But ranting aside, this is the first semester that I feel like a DENTAL student. Aside from pathology II, all of the coursework is relative to dentistry and mostly important to know. Last Friday was my first experience as the sole provider of anesthesia to a patient. Buccal infiltration on #1 and a mandibular block on the right side. I was nervous when the D-4 began drilling on the mandibular teeth, because I still haven’t really developed confidence in my ‘accuracy’ namely because this was my SECOND Inferior alveolar block. But I must have nailed it, because ½ a carp of lidocaine had the patient comfortable for the duration of the procedure. These types of experiences are fun and rewarding. Unfortunately, I sit through a lot of boring-time-wasted stuff as well. But you always need to find the positives in order to get yourself out of bed every morning.

These next two weeks are essentially finals and performance exams. I am not too stressed because I feel comfortable with most of the classes and am just relieved to get a break from the endless assault of lab assignments. Tests feel like a vacation at this point. I am getting antsy and freaked about the board exam looming ever nearer, yet quite glad I decided to take it early and be done with the whole mess.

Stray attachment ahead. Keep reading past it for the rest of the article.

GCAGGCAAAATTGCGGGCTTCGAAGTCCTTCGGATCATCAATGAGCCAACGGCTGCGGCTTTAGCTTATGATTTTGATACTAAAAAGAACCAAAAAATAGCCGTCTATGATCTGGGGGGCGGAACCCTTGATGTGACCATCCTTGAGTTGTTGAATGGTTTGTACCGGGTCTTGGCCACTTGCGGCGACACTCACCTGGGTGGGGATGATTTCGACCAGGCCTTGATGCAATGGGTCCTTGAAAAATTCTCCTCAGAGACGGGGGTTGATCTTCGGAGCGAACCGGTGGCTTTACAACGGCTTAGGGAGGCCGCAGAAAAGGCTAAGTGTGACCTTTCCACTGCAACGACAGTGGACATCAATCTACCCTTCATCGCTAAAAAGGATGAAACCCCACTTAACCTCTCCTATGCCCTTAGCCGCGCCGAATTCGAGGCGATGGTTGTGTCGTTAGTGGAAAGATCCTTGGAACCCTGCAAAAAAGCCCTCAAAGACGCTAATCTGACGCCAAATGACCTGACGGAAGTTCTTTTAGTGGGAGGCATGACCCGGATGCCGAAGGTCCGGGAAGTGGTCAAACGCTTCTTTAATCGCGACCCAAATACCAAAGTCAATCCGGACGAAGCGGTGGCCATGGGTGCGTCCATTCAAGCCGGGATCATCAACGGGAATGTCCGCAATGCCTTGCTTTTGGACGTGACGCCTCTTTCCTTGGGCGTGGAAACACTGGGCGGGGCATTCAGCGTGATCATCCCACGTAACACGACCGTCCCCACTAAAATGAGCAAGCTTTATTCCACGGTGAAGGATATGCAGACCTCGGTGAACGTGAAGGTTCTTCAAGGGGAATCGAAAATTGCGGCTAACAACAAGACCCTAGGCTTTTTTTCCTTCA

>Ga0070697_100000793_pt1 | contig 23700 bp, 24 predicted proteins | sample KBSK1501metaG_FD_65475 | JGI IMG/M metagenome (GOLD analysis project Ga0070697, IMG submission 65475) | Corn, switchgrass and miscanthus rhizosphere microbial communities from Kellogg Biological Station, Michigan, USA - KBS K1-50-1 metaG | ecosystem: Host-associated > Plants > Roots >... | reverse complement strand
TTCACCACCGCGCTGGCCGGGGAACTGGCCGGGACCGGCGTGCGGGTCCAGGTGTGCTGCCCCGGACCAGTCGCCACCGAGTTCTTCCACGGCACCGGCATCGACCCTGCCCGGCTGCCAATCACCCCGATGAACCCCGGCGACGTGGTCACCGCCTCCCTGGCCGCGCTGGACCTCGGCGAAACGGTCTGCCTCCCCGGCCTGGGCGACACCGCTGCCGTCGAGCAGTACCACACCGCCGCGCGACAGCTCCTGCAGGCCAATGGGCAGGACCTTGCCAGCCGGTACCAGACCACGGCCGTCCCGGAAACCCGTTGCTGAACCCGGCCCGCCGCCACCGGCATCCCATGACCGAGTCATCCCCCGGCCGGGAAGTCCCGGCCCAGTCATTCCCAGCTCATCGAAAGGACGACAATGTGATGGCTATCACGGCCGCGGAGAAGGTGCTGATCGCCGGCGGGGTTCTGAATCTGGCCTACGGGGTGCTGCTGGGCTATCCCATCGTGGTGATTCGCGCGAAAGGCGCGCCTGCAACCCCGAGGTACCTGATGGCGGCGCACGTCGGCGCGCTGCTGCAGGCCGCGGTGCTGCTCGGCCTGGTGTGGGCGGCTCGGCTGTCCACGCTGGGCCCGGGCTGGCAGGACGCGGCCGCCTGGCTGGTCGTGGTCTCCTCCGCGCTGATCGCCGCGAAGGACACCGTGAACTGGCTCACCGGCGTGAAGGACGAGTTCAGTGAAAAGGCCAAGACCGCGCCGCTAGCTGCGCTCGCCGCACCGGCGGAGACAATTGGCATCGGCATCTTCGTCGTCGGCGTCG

I just wanted to squeeze this post in before taking another hiatus while I prepare for the biggest test of my existence.

Good luck to the incoming D-1’s. I could have volunteered to give you all a campus tour, but opted to drink copious amounts of alcohol instead. Please don’t take it personally.

Wednesday, July 2, 2008

NBDE I = Good Times: Vol 1

I promised to address the first national board exam in a sort of log-esque fashion so that is what I am attempting to do. In all honesty, it seems passing this test is not that hard if you simply get the ‘Dental Decks’ and review them twice over. As I have mentioned time and time again, I have no idea if I will end up specializing or not. There is no dynasty waiting for me after I graduate, so the path I choose will be my own making. I currently plan on that path leading to general dentistry – but the only specialty I have been exposed to in school is periodontics. So the bottom line is that I don’t currently plan to specialize, BUT – I do not wish to burn the bridge while I am here. So in other words, I would like to do well in school and on this hopelessly pointless standardized test.